In the past, there has been an argument about whether making changes to your diet can help make you happier and have better mental health, with the benefits of exercise on mental health
being clear. Down to this, more research has been invested to see if there is, in fact, a correlation between someone's diet and their mental health.
Experts such as Dr Joseph Firth of The University of Manchester have said that previous research has alone not been able to establish whether dietary improvement could benefit mental health. Dr Firth said; "Evidence for the effects of diet on mood and mental well-being had up to now yet to be assessed."
Down to this, Dr Firth and his colleagues looked to further previous research by bringing together all of the existing research and data that is focused on the finding out more about the relationship between diets and mental health; allowing them to analyse all relevant data to gather a conclusion.
From putting in the time to analyse the data to every detail, the researchers were able to find enough evidence that improving peoples' diets, "significantly reduces the main symptoms of depression." Dr Firth said that their recent analysis is; "showing that adopting a healthier diet can boost peoples' mood. However, it did, in fact, have no clear effects on anxiety."
Although the results didn't show to be positive for all mental health problems, Dr Firth said that the study is good news, as it also showed that all types of dietary change showed to have an equal effect on mental health. This means that weight-loss
, improving nutrition and fat reduction all showed to have the same effect on reducing symptoms of depression.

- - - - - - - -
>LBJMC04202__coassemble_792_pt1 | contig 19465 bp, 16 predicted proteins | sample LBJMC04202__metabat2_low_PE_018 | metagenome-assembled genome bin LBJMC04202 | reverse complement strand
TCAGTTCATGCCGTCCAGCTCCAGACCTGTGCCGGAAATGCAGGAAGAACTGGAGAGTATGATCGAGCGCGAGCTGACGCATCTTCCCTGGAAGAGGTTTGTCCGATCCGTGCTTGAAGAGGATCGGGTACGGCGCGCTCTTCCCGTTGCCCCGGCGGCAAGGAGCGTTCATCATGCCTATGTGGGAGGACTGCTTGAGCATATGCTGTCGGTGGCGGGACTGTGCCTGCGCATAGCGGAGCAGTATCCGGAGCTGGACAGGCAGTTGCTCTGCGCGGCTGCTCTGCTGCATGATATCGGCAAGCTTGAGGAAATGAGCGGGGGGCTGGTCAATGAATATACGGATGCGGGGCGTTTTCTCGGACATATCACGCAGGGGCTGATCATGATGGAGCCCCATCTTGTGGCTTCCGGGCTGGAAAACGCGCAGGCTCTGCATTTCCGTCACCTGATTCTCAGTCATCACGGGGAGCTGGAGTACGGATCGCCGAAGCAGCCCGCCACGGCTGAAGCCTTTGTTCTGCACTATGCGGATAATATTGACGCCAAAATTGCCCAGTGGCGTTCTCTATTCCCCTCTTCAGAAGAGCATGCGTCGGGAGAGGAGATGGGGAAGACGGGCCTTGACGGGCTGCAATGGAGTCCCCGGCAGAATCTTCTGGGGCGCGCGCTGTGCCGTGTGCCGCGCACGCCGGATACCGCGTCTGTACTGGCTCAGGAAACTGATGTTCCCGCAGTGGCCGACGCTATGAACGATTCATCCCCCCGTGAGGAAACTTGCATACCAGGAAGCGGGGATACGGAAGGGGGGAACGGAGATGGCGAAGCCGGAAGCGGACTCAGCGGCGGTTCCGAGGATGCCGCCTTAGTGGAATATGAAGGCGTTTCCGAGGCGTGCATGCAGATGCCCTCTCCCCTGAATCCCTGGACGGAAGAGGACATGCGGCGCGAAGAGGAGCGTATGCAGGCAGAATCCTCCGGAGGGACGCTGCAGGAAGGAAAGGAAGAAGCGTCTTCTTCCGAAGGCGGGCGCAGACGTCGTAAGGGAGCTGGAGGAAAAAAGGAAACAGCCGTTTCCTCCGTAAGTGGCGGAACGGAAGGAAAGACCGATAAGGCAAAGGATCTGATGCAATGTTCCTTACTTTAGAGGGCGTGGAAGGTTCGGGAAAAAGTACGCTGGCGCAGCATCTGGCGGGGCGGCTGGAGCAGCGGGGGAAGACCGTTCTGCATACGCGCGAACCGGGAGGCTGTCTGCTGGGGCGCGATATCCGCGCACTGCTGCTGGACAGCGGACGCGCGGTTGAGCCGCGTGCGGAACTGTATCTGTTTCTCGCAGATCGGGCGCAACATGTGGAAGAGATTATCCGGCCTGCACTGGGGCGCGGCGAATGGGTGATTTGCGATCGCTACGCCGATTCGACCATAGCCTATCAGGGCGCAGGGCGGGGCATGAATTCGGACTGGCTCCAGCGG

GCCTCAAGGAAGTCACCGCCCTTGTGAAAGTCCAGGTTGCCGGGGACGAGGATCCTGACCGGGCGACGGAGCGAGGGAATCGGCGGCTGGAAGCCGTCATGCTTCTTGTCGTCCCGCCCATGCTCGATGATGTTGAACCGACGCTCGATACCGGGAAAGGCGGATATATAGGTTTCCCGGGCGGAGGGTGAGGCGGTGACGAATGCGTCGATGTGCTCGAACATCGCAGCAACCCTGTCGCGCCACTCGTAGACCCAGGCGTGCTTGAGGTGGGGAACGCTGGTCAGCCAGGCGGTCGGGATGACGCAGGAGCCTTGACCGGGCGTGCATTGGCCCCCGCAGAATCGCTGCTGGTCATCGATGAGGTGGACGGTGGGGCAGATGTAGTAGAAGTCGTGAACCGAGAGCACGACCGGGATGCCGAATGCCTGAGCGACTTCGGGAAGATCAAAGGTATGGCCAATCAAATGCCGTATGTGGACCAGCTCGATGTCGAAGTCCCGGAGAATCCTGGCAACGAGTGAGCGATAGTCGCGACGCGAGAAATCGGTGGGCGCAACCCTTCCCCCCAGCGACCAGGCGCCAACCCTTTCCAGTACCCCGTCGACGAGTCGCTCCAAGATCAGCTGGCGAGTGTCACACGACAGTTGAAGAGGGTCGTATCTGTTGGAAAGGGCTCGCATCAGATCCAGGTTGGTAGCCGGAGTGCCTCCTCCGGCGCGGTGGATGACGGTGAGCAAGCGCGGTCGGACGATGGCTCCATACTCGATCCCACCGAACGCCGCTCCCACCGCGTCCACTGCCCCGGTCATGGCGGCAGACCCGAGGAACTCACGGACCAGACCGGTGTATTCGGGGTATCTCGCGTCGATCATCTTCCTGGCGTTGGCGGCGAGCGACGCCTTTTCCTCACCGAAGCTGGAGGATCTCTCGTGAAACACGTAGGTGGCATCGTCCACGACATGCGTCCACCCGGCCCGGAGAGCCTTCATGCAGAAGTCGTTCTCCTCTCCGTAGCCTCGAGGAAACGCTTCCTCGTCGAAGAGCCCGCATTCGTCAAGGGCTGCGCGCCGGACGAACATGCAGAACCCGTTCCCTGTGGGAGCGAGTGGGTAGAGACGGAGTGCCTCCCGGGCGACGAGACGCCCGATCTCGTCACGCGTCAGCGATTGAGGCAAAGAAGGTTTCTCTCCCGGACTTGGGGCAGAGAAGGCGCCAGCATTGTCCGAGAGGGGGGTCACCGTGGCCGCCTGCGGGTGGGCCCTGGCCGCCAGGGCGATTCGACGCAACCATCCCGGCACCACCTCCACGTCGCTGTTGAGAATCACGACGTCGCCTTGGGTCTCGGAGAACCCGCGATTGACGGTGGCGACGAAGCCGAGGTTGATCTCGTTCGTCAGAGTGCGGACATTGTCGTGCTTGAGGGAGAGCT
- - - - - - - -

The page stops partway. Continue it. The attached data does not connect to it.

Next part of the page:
Dr Firth said; "The similar effects from any type of dietary improvement suggests that highly specific diets are unnecessary for the average individual." This is really positive for the average person, as they are able to implement dietary changes without having to invest time and money in specialist diet plans; instead, they can look into simple changes that they can make themselves to make a huge difference.
The study is especially promising for Sports Nutritionists and those with Personal Trainers. This is because it has shown that Dieticians are not needed to make a change. Instead, it has been shown that small dietary changes that Personal Trainers with Sports Nutrition qualifications
can suggest can have a huge benefit on their clients' mental health. Now, Personal Trainers can do more when offering nutritional advice
. Down to professional limits, Personal Trainers are limited to the advice they can offer, but now they can do more with the advice they can give.
Overall, the study has confirmed what many mental health, fitness and nutrition experts have been hoping to confirm for a long time, as it is now known that dietary choices do in fact impact mental health; making it easier for research to go ahead in the future to help combat mental health problems.
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